Review copy provided courtesy of the author
Eric Archer is an out of work actor, and he is honestly the worst. As he narrates his debauchery and misanthropy, his past and present, and fantasy and reality, begin to collide and blur into each other.
With FUBAR, most readers will know by the first page if they want to read it or not--the title is incredibly fitting for the contents--and things only get more deranged as they progress. McKay holds back nothing as Archer gleefully embraces taboos, harshly criticises others for behaviors he shares, and becomes more degenerate with every chapter.
The story is told through Archer's internal monologue, and while I was never able to find him likeable or very sympathetic outside of one particular incident, I did find him equal parts fascinating and exhausting. There was point that I started feeling concerned that I would have to tap out (so much ranting, so much hate sex), but that was the precise moment the story started introducing new threads and suddenly had me hooked and I was dying to find out how everything would fit together.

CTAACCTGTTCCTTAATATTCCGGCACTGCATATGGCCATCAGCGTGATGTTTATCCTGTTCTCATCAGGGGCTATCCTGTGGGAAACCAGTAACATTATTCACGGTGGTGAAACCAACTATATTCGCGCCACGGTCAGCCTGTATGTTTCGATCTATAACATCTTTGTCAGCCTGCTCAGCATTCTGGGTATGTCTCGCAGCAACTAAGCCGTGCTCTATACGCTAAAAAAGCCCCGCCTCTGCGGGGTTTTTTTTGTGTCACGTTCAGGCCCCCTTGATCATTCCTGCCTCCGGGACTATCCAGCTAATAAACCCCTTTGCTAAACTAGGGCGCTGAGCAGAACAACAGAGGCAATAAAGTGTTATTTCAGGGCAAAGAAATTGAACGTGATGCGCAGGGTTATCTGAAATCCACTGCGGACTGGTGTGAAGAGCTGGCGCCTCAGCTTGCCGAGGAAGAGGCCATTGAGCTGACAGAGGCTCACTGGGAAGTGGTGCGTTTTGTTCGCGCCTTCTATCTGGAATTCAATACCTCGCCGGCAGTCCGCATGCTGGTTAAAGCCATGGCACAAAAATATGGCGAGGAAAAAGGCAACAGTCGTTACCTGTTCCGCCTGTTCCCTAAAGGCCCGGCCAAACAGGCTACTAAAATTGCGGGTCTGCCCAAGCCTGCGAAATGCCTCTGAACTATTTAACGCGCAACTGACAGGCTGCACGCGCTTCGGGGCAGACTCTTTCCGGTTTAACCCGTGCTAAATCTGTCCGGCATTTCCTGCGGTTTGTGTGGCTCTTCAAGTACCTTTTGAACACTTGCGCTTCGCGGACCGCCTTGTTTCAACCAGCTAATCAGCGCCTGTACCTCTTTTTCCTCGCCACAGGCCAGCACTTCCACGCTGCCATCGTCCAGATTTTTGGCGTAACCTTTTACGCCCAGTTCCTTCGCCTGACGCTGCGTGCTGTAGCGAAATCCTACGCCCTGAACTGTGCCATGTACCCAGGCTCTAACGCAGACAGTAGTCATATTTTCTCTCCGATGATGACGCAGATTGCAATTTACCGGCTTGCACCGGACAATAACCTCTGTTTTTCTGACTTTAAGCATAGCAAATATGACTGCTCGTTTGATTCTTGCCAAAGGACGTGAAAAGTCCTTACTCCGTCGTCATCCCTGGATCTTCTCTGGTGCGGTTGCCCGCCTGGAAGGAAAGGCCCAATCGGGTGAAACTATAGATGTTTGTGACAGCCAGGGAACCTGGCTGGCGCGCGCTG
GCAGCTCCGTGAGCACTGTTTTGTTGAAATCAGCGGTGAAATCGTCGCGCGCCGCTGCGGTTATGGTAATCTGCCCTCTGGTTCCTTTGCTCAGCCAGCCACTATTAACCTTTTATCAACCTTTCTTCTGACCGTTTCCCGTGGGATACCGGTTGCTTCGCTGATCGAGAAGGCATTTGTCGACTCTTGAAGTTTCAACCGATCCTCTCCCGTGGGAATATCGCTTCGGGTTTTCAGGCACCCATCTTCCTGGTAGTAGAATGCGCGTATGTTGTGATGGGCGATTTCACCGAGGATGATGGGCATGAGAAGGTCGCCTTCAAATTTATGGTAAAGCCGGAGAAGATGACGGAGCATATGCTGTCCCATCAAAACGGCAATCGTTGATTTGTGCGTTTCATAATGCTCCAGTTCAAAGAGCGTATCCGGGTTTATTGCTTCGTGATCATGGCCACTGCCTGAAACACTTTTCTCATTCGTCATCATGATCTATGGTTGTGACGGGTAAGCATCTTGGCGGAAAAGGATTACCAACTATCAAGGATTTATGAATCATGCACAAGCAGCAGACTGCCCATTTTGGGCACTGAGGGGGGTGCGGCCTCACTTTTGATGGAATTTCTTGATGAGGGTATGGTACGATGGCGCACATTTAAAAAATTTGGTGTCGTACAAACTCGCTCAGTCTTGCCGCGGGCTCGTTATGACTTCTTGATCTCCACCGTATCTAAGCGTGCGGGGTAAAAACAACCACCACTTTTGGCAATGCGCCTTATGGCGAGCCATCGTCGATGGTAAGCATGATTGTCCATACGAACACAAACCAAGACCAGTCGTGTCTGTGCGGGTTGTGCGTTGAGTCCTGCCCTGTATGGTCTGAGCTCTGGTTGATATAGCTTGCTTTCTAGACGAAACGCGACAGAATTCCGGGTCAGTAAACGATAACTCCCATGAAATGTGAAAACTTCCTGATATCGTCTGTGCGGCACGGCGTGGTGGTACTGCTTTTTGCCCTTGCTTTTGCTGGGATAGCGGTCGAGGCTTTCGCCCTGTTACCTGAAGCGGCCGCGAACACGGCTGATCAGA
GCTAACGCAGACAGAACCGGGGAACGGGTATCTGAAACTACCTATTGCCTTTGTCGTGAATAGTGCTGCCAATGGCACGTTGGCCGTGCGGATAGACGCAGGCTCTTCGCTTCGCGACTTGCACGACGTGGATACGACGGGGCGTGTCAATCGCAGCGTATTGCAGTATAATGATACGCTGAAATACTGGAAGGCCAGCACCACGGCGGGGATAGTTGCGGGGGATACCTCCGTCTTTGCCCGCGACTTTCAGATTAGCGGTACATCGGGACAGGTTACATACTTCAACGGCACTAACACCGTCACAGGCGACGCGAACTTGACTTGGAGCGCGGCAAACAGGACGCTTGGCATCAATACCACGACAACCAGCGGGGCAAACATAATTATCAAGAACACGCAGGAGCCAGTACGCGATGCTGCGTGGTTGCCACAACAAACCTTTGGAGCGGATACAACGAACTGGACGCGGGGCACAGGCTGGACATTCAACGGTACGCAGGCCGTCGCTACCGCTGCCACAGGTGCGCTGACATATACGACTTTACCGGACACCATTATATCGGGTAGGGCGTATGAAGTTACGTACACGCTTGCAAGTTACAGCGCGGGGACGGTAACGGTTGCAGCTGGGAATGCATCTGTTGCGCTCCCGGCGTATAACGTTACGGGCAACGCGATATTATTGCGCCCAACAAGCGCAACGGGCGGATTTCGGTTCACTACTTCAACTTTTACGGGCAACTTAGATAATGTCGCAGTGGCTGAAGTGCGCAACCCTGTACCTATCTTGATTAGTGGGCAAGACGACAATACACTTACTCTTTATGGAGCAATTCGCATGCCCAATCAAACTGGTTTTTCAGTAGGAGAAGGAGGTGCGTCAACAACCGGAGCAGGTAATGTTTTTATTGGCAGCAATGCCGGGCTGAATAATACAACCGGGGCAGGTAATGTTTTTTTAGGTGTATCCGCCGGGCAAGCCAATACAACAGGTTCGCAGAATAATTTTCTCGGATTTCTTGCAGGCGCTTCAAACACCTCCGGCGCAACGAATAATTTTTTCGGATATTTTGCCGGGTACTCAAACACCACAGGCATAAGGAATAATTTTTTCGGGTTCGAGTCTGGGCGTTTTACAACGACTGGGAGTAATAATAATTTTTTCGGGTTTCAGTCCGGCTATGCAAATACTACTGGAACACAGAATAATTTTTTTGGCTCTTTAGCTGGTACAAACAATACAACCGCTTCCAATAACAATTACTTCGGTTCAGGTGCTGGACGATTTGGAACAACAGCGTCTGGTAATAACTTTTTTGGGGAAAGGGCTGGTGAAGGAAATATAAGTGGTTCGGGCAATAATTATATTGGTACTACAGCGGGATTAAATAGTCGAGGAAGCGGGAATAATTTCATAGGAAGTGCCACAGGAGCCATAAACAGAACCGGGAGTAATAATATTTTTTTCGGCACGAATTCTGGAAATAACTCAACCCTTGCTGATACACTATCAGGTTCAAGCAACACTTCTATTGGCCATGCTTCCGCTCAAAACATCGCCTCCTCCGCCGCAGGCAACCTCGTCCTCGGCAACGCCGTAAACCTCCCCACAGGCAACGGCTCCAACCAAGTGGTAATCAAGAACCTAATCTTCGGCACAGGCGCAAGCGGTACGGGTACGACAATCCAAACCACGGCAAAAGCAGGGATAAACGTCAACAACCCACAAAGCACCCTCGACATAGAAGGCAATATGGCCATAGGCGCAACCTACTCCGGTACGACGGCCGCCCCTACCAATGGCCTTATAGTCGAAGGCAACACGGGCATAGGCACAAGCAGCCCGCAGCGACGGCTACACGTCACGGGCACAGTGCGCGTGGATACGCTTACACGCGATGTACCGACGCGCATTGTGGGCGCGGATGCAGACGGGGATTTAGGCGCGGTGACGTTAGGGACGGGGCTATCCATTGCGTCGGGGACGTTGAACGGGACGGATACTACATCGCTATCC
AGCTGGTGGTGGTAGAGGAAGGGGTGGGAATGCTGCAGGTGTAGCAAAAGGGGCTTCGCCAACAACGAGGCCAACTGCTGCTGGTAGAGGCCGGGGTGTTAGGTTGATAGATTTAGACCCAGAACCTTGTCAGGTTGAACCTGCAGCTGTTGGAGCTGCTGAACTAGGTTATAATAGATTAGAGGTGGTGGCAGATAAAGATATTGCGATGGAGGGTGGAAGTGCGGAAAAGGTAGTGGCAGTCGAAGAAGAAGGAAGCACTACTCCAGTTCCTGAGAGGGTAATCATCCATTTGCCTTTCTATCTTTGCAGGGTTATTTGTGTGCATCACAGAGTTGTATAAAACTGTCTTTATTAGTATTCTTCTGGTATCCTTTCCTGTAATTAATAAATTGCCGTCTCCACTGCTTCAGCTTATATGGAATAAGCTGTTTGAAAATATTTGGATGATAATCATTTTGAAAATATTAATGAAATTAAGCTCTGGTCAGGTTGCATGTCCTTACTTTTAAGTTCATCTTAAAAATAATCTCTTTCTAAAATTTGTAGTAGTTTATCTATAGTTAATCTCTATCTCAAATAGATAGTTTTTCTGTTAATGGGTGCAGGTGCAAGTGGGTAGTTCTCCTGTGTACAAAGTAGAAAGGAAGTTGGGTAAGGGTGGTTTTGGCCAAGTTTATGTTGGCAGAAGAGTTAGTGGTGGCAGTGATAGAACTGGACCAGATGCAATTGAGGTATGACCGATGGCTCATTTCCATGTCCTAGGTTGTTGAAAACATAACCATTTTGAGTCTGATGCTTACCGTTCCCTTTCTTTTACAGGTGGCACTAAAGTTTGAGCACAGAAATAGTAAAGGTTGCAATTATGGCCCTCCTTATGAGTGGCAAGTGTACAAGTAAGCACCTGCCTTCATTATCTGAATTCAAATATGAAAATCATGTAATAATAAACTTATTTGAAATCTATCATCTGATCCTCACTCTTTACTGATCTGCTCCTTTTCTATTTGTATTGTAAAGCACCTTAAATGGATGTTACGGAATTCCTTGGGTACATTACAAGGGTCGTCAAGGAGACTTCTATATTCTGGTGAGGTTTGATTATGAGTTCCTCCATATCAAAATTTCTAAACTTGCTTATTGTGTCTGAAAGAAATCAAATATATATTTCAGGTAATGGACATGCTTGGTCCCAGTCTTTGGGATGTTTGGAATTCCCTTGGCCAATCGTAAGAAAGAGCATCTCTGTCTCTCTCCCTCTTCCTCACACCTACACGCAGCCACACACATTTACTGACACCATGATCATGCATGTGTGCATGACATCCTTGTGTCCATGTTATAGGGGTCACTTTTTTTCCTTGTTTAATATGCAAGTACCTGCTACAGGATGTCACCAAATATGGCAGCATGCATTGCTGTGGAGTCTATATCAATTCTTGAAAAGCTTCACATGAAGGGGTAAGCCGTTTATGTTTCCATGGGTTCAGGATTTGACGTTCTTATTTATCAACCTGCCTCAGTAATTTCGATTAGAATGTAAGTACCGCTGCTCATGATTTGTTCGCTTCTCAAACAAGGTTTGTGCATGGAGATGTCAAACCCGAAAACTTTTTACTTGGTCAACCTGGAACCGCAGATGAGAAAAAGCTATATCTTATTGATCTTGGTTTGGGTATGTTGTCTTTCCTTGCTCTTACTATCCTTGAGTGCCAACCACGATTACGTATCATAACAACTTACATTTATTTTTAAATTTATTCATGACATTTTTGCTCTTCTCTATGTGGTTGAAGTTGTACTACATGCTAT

For all the debauchery on display here, FUBAR is a tense psychological thriller. It even includes the very trendy unreliable narrator, but while many thrillers now want to shout "GOTCHA!" at the reader, FUBAR seems to treat the reader with more....dare I say respect? It never felt like it was trying simply to trick or outsmart me. Instead the tricks were for the protagonist, and I was along for the ride.
This is a tricky one to recommend to very many, but if you enjoy transgressive fiction, and especially if you also enjoy psychological thrillers, FUBAR is one hell of a read!